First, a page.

Ethereum, like its underlying blockchain technology, is open source. Applications can be programmed on top of the Ethereum decentralized ledger which processes transactions of ether, the cryptocurrency retaining the network’s core value. Ethereum’s platform is so accessible that it was used to mint a spin-off version of dogecoin called Shiba Inu.
Now the second most googled cryptocurrency, Shiba aims to survive not just through hype alone, but by offering a decentralized exchange service where it can be traded without involving a central authority. Decentralized exchanges are just one of several DeFi applications created to reduce fees and implement fairer pricing.
“The number of people that trade on centralized exchanges like Coinbase, Binance, and FTX dwarf the users that are trading on decentralized exchanges, like Uniswap,” said David Hsu, a former Wellington Management employee who left to pursue a master’s in computer science at Northeastern University where he co-founded the first blockchain club. “There is a lot of hype and speculation and, yeah, it is going to dog coins, which you can view as negative,” said Hsu, “But, you could see a world where basically something starts as a joke, but then eventually evolves into something that's actually serious and legitimate.”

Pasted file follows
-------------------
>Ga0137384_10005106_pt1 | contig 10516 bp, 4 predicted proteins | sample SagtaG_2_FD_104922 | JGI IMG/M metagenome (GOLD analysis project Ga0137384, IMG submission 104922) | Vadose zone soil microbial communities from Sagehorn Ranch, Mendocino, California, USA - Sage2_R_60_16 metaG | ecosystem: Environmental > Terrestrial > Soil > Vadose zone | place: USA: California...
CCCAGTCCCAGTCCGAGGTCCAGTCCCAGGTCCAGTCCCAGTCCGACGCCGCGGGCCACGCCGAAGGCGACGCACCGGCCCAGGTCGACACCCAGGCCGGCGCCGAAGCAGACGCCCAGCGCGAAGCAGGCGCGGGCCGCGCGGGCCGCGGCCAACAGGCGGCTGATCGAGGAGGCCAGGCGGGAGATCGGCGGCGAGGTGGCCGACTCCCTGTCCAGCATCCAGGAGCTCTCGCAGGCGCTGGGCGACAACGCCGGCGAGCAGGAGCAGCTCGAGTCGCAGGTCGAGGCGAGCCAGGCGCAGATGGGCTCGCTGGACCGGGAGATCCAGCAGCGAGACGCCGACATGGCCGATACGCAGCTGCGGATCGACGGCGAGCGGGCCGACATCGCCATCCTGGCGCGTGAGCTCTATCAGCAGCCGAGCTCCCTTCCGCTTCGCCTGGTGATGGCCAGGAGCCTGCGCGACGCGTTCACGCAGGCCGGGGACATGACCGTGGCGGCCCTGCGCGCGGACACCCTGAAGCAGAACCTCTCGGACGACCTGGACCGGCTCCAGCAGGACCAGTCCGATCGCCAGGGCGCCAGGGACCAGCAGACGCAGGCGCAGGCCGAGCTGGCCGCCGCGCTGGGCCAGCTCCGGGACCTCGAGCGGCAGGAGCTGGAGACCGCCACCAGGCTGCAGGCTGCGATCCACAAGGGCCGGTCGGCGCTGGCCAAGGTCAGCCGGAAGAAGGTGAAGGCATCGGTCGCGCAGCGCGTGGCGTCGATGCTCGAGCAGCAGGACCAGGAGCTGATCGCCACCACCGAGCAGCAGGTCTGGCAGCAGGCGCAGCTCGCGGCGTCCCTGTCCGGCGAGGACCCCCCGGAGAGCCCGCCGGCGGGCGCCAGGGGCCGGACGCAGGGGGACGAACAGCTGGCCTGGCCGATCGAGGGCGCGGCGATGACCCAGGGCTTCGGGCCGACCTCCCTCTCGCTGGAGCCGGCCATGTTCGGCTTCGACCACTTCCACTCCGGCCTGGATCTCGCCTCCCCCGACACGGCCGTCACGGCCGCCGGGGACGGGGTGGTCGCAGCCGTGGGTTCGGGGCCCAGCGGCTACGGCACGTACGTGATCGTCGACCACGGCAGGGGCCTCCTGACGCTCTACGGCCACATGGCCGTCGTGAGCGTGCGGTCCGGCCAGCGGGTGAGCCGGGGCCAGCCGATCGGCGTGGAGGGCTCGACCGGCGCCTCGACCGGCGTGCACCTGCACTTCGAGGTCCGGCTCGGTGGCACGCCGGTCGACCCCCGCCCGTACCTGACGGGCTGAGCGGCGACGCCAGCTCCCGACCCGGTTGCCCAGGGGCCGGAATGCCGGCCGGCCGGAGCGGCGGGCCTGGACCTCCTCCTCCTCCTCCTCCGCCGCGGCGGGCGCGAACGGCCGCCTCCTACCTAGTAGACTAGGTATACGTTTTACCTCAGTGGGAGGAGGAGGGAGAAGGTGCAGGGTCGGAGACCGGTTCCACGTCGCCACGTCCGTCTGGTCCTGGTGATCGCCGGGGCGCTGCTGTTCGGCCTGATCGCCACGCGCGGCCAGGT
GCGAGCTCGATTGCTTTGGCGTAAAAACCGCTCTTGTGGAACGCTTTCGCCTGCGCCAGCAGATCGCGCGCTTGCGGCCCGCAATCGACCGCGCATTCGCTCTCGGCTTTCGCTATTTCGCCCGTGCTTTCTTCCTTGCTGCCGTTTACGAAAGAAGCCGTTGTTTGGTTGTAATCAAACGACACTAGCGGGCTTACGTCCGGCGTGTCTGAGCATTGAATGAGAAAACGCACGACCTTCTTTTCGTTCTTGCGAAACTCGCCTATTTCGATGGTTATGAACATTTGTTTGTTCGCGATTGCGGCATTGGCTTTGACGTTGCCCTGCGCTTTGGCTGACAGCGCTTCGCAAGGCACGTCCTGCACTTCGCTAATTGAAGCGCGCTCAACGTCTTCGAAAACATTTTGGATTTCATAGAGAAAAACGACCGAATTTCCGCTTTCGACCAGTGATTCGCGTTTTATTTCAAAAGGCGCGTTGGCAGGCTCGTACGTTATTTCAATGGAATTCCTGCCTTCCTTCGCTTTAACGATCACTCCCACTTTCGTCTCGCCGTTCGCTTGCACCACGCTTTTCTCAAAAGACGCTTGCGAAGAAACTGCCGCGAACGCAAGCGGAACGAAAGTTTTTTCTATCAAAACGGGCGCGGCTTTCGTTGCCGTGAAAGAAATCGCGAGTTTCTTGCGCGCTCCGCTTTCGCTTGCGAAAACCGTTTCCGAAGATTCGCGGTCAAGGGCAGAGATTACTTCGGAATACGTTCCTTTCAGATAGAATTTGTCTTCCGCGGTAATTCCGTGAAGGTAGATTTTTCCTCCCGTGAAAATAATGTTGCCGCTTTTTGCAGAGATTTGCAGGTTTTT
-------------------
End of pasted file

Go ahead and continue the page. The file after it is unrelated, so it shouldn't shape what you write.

Hsu believes that the blockchain is self-correcting when it comes to centralization; Like a pendulum, it may swing too far in one extreme before users take the initiative to correct it. Centralization refers to the institutionalization of cryptocurrency intermediaries and increasingly includes existing financial gatekeepers like PayPal and Square, which aim to take a custodial role over users’ cryptocurrency. These platforms are accessible because they are already popular, but they serve as the authority over your cryptocurrency’s value and how you can spend it.